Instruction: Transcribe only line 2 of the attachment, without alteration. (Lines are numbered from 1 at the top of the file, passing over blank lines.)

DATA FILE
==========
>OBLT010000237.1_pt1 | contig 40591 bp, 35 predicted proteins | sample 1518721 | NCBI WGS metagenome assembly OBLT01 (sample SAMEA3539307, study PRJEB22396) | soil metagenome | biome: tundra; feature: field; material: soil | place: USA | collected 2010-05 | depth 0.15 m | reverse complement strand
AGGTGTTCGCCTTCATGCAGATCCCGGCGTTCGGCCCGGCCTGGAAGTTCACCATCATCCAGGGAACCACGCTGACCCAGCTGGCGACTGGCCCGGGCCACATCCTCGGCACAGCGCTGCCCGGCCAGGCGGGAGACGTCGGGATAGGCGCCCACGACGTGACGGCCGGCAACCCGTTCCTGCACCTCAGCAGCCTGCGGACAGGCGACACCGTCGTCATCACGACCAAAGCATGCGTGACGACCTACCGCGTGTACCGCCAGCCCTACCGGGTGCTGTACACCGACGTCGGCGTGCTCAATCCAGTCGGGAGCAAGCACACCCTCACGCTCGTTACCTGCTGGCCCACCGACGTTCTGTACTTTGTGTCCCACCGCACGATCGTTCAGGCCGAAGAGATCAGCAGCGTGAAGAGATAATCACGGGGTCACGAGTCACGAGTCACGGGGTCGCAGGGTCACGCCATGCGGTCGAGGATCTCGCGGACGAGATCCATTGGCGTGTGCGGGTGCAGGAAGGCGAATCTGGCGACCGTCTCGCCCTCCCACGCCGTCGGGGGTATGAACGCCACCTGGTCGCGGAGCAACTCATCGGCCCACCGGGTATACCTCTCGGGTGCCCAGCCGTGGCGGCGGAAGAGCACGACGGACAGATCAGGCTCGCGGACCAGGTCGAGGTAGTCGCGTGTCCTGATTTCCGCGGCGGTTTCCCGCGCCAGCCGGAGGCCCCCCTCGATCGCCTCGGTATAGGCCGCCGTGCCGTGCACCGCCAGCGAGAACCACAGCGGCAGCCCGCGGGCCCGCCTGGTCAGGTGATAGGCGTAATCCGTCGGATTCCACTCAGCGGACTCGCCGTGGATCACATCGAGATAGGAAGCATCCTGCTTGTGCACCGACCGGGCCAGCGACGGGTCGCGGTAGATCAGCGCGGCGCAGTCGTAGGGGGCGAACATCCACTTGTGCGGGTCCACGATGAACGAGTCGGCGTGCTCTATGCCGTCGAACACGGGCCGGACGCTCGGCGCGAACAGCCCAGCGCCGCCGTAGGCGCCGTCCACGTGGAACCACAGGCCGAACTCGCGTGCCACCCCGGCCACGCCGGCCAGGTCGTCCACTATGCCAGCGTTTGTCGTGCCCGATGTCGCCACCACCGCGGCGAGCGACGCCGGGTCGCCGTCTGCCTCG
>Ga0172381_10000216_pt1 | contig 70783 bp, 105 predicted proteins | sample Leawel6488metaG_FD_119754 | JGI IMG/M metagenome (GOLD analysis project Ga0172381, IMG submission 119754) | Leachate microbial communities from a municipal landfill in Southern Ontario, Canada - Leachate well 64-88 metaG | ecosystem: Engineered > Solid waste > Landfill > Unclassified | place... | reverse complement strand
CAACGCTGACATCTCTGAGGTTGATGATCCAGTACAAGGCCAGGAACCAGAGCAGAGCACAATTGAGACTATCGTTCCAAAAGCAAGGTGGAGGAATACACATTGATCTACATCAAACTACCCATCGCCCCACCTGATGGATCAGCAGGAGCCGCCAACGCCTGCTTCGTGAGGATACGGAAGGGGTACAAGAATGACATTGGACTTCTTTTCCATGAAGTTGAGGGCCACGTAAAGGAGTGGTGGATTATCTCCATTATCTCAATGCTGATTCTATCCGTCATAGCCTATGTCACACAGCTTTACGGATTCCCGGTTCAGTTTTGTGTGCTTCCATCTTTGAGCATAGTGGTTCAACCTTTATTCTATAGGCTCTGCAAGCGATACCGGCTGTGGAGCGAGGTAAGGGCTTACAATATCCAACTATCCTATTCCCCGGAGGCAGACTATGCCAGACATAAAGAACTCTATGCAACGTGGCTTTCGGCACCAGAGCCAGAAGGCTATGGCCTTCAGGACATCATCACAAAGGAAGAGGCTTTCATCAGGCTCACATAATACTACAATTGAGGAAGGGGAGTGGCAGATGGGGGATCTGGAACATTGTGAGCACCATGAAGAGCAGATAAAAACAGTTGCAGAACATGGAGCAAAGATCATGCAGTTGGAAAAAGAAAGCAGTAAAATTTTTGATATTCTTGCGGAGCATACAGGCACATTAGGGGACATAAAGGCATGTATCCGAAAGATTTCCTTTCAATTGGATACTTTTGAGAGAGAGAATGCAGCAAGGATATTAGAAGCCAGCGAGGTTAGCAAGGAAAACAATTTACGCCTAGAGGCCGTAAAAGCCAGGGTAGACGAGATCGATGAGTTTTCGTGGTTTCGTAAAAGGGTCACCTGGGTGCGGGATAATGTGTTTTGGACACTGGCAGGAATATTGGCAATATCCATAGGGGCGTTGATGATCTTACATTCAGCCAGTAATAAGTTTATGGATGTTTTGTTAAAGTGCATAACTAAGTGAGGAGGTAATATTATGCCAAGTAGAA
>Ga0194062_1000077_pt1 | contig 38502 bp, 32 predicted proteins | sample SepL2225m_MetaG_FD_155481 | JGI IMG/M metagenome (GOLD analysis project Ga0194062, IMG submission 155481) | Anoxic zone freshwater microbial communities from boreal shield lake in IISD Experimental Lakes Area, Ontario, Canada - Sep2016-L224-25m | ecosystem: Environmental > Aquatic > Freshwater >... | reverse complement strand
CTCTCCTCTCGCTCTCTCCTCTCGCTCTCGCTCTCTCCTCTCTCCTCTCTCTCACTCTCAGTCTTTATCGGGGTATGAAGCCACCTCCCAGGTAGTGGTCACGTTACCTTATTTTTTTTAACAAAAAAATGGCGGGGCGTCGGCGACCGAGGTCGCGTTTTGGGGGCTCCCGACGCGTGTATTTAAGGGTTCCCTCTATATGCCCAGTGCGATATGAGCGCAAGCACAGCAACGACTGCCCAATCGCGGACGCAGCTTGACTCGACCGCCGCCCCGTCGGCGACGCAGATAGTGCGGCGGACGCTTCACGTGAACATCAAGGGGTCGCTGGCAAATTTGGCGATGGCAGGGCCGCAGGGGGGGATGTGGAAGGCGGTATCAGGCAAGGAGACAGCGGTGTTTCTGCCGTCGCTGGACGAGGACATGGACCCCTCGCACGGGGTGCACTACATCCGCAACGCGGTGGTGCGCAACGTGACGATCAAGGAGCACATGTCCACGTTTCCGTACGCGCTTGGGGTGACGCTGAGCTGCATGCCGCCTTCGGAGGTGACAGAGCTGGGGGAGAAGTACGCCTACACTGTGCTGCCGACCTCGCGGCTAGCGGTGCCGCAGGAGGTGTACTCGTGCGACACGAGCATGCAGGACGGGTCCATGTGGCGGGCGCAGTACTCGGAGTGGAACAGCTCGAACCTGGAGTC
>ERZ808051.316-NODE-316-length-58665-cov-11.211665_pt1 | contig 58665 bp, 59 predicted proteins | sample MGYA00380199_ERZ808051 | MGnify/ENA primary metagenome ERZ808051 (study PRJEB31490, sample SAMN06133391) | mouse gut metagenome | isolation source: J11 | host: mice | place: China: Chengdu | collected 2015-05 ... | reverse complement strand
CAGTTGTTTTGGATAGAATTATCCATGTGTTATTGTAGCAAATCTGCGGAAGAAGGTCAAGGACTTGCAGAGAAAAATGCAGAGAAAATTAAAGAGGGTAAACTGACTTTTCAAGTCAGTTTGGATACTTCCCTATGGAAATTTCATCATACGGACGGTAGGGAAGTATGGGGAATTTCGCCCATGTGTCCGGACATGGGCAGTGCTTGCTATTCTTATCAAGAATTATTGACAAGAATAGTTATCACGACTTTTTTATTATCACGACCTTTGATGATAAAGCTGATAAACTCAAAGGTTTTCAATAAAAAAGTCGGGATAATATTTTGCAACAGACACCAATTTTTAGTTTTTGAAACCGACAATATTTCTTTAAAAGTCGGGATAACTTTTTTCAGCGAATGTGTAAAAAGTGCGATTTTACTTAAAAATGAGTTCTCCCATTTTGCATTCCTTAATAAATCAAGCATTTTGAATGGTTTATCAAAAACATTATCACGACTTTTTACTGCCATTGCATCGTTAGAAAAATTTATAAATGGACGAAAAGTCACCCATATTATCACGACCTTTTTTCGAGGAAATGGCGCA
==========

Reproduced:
AGGTGTTCGCCTTCATGCAGATCCCGGCGTTCGGCCCGGCCTGGAAGTTCACCATCATCCAGGGAACCACGCTGACCCAGCTGGCGACTGGCCCGGGCCACATCCTCGGCACAGCGCTGCCCGGCCAGGCGGGAGACGTCGGGATAGGCGCCCACGACGTGACGGCCGGCAACCCGTTCCTGCACCTCAGCAGCCTGCGGACAGGCGACACCGTCGTCATCACGACCAAAGCATGCGTGACGACCTACCGCGTGTACCGCCAGCCCTACCGGGTGCTGTACACCGACGTCGGCGTGCTCAATCCAGTCGGGAGCAAGCACACCCTCACGCTCGTTACCTGCTGGCCCACCGACGTTCTGTACTTTGTGTCCCACCGCACGATCGTTCAGGCCGAAGAGATCAGCAGCGTGAAGAGATAATCACGGGGTCACGAGTCACGAGTCACGGGGTCGCAGGGTCACGCCATGCGGTCGAGGATCTCGCGGACGAGATCCATTGGCGTGTGCGGGTGCAGGAAGGCGAATCTGGCGACCGTCTCGCCCTCCCACGCCGTCGGGGGTATGAACGCCACCTGGTCGCGGAGCAACTCATCGGCCCACCGGGTATACCTCTCGGGTGCCCAGCCGTGGCGGCGGAAGAGCACGACGGACAGATCAGGCTCGCGGACCAGGTCGAGGTAGTCGCGTGTCCTGATTTCCGCGGCGGTTTCCCGCGCCAGCCGGAGGCCCCCCTCGATCGCCTCGGTATAGGCCGCCGTGCCGTGCACCGCCAGCGAGAACCACAGCGGCAGCCCGCGGGCCCGCCTGGTCAGGTGATAGGCGTAATCCGTCGGATTCCACTCAGCGGACTCGCCGTGGATCACATCGAGATAGGAAGCATCCTGCTTGTGCACCGACCGGGCCAGCGACGGGTCGCGGTAGATCAGCGCGGCGCAGTCGTAGGGGGCGAACATCCACTTGTGCGGGTCCACGATGAACGAGTCGGCGTGCTCTATGCCGTCGAACACGGGCCGGACGCTCGGCGCGAACAGCCCAGCGCCGCCGTAGGCGCCGTCCACGTGGAACCACAGGCCGAACTCGCGTGCCACCCCGGCCACGCCGGCCAGGTCGTCCACTATGCCAGCGTTTGTCGTGCCCGATGTCGCCACCACCGCGGCGAGCGACGCCGGGTCGCCGTCTGCCTCG